2017 Toyota Yaris SE Hatchback
These ribbed and contrast stitched grey cloth sport seats are part of the SE upgrade. (Photo: Karen Tuggay, Canadian Auto Press)

Of course, the Yaris also comes standard with the usual active and passive safety gear like ABS-enhanced four-wheel disc brakes (the SE is upgraded over the usual rear drums) with electronic brake-force distribution and brake assist, traction and stability control, all the usual airbags including one for the driver’s knees, etcetera.

People normally buy into this class because they’re not required to spend much initially or ongoing, with even this sportier Yaris capable of a claimed 7.8 L/100km city, 6.5 highway and 7.2 combined fuel economy rating. The Yaris is renowned for its reliability, just like the Echo, Tercel, and Starlet before.

2017 Toyota Yaris SE Hatchback
The rear seats aren’t as fancy, but plenty serviceable. Come back to find out if they’re comfortable and roomy too. (Photo: Karen Tuggay, Canadian Auto Press)

My tester was pretty well loaded, although a person could spend extra for paint, the aforementioned two-tone colours costing an extra $540. The cargo liner in back was an add-on too, this from the accessories catalogue at a mere $90 and change. Ask nicely and your dealer might even throw in all-season floor mats, these only setting them back $165, while a cargo net is just over $130. You can get a block heater for just under $210, and the usual paint protection, hood deflector, and body side mouldings too, but the coolest dealer-added accessories include the $465 Bongiovi Acoustics DPS radio upgrade that really improves audio quality, and the (rather pricey) $1,123 navigation system that adds detailed mapping and real-time routing to the stock display, plus SMS text message/email read and reply, “one shot” voice commands, “Playmore Like This” and Gracenotes apps, plus more.

The Yaris is about to be updated with an even more aggressive look for 2018, so if you like what you see you may want to grab a 2017 while you can. I’ll be back soon with my full review and a considerably larger, much more detailed photo gallery, so until then enjoy the small batch of photos supplied…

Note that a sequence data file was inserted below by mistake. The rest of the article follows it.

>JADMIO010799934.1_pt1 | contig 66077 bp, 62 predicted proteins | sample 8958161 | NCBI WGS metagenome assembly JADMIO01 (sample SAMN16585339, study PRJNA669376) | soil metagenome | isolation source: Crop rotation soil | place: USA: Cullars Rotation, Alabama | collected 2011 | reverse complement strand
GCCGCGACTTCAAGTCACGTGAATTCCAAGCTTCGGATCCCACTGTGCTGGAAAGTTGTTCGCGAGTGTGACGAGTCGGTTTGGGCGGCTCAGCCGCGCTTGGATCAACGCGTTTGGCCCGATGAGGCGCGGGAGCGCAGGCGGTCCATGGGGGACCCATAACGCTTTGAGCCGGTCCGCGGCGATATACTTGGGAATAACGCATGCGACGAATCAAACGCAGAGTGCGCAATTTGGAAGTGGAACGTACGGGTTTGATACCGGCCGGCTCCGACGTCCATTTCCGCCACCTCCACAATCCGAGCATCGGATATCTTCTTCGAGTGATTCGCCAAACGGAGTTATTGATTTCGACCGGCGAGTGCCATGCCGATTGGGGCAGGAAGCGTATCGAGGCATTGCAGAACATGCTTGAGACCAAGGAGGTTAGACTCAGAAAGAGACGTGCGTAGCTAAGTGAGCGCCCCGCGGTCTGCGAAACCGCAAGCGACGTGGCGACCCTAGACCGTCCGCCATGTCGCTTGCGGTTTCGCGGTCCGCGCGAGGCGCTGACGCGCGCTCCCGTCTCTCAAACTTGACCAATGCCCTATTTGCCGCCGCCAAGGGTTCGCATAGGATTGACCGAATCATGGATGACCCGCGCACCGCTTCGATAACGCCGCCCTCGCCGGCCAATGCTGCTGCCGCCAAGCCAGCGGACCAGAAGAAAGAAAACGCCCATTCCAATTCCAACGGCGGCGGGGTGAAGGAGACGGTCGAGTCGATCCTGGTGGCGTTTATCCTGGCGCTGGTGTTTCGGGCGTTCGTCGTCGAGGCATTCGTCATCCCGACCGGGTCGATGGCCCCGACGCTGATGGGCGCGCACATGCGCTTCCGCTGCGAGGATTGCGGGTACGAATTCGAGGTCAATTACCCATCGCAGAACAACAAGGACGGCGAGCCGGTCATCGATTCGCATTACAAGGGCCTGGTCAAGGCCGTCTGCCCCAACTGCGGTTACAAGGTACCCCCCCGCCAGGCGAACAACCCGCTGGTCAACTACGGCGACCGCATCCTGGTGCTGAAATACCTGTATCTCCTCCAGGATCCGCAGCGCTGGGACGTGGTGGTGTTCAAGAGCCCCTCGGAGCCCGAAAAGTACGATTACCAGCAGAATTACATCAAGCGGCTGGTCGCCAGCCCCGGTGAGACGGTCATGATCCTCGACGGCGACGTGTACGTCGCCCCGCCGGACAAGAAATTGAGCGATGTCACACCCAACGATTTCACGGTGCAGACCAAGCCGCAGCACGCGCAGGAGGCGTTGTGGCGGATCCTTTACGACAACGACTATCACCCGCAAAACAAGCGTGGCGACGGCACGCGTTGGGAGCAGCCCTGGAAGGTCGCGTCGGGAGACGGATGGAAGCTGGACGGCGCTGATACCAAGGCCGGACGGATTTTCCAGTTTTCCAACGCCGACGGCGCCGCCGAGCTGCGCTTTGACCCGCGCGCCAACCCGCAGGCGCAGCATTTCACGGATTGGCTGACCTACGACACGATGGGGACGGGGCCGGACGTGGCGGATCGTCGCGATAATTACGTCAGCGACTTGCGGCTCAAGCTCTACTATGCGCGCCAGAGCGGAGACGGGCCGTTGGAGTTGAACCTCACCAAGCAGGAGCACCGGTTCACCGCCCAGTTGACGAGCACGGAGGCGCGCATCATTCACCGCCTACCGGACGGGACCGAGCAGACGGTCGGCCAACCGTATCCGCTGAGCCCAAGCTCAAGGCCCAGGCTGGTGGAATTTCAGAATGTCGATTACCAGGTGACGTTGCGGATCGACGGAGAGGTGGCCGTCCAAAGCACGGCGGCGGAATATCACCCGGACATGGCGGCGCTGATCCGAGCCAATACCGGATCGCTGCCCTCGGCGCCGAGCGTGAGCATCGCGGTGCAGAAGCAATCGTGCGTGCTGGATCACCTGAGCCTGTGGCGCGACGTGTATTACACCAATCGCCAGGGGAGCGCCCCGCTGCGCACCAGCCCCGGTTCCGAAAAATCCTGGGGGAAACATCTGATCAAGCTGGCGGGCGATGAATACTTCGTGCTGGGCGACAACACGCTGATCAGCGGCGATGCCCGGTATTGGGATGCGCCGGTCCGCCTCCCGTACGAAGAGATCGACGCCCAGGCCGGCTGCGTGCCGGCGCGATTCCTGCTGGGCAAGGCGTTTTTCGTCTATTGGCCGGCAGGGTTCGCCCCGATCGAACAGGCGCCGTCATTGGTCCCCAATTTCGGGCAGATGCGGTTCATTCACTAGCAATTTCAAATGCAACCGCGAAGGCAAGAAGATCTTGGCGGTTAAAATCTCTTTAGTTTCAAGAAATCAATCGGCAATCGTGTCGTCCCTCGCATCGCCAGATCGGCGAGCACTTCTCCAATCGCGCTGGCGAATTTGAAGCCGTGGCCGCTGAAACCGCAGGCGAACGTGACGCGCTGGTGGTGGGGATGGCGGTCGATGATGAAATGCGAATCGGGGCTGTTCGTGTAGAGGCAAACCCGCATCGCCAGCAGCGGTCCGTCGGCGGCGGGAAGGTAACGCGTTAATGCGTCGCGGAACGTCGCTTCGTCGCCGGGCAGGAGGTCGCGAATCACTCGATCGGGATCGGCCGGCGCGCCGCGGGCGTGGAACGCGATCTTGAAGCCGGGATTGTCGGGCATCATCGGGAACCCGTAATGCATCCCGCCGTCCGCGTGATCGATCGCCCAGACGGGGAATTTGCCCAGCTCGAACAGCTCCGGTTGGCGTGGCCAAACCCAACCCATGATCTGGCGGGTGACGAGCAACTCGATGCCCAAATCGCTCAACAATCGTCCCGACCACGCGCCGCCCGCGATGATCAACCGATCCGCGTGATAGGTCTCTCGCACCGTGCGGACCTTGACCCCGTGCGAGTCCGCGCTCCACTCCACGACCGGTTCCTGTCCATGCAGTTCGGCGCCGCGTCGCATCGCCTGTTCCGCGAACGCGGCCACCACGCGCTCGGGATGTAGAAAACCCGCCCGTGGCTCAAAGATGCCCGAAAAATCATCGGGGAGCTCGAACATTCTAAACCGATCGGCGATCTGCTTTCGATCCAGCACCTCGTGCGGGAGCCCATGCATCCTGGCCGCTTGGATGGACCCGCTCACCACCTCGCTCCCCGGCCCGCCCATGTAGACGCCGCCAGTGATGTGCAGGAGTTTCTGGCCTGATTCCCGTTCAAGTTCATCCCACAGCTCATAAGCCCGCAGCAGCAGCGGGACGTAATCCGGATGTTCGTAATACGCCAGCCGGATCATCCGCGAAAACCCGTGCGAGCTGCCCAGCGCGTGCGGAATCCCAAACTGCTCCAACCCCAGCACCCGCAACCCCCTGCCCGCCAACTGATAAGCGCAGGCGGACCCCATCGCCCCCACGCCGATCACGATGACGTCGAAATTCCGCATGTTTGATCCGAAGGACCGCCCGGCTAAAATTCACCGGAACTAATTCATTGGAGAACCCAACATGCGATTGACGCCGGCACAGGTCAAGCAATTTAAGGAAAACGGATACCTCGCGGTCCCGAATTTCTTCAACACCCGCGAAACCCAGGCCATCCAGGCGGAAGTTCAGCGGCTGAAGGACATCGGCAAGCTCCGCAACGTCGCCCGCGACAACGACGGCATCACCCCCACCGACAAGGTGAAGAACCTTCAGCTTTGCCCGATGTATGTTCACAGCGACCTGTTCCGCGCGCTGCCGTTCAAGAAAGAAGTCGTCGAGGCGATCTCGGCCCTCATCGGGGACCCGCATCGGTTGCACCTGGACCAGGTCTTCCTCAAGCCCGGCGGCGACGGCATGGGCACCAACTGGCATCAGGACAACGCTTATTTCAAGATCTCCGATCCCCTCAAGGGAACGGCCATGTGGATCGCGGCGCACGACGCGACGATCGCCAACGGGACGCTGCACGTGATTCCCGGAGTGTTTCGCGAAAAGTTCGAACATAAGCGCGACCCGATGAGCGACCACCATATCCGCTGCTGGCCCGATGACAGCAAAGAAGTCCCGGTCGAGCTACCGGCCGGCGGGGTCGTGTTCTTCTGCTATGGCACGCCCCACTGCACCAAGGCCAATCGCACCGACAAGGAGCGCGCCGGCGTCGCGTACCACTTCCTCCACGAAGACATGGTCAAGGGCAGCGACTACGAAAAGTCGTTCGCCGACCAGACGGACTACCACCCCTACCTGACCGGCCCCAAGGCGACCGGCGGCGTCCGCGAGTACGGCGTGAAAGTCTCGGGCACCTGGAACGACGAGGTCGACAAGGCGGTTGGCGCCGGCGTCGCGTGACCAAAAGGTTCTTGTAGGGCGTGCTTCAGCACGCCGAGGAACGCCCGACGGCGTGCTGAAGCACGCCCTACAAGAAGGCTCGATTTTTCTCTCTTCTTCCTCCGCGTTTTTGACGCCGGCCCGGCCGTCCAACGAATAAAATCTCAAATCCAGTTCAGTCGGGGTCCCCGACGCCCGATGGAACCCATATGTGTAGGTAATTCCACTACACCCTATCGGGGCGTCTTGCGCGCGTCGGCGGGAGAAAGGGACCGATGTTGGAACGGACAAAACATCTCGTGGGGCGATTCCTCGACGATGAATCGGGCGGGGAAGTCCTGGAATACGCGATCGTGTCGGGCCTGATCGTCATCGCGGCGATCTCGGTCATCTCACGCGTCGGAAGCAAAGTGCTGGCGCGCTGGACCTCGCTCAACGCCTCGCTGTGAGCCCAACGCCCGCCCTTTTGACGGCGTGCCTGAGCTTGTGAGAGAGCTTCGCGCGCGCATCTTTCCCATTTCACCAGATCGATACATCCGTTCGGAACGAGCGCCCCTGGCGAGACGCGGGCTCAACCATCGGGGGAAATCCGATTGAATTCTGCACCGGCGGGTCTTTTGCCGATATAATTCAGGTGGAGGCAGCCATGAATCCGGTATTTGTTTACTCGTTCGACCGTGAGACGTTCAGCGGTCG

Toyota announced the new safety features in the Lexus LS in Japan this week calling it “the safest car in the world.” Toyota says “(the LS) aims to provide world-leading safety performance through…

Lexus Displays its Advanced Active Safety Technologies for the All-new “LS”

Toyota announced the new safety features in the Lexus LS in Japan this week calling it “the safest car in the world.” Toyota says “(the LS) aims to provide world-leading safety performance through the combination of two advanced Lexus safety systems.” The LS is a pre-emptive step for Toyota in its mission to end traffic casualties.

The two safety systems that have been integrated into the new LS are the “Lexus Safety System +” which is based on the Integrated Safety Management Concept. The idea being that instead of using individual safety technologies and systems independently they are instead integrated for a higher level of driver support. The second safety feature that has been incorporated into the new Lexus LS is the “Lexus Safety System + A”. This system is designed with “advanced pre-collision support and sophisticated driving assistance.”

The Lexus Safety System + A includes features such as driver emergency stop assist, lane departure alert, dynamic radar cruise control, front cross traffic alert, and a two stage adaptive high-beam system. The addition of active steering assist, pedestrian alert and nighttime pedestrian & bicycle response is entirely new to the LS. The addition of the latter three technologies to the Lexus LS helps prevent collisions that cannot be avoided through automatic braking solely.

Pedestrian alert and active steering assist are Pre-Collision Systems (PCS) that are a world-first technology that works in four stages. In the first stage the car will recognize a pedestrian and assess the risk and direction in which they are moving. During the second stage, as the car gets closer to the pedestrian an alarm will sound and an animation will appear on the large colour high definition display. The third stage is that automatic brakes will be applied to try and stop the car from striking the individual. The final stage only happens if the car recognizes that a crash is imminent without further input from the driver. The LS will then automatically steer around the pedestrian preventing a crash.

Another innovative safety feature on the new Lexus LS is the driver emergency stop assist, which gets engaged when the driver takes their hands off the wheel for an extended period of time. The LS gets “worried” that something has happened to the driver and it engages the hazard warning lights, honks its horn and slowly decelerates until coming to a stop at which point it unlocks the doors and calls emergency services.

Toyotas Chief Engineer for Safety Technology Kiyotaka Ise reiterated in the presentation “there still remain wide differences in how OEMs define automated driving. The word automated driving should be handled carefully to avoid the hype that it means that drivers don’t have to do anything”. So despite all of the safety technology which by many accounts already classifies it as autonomous, Ise said that Toyota “does not wish to call this LS an automated driving vehicle, rather, we would like to define it as a vehicle equipped with advanced driver assist technologies that can pave the way toward autonomous driving.”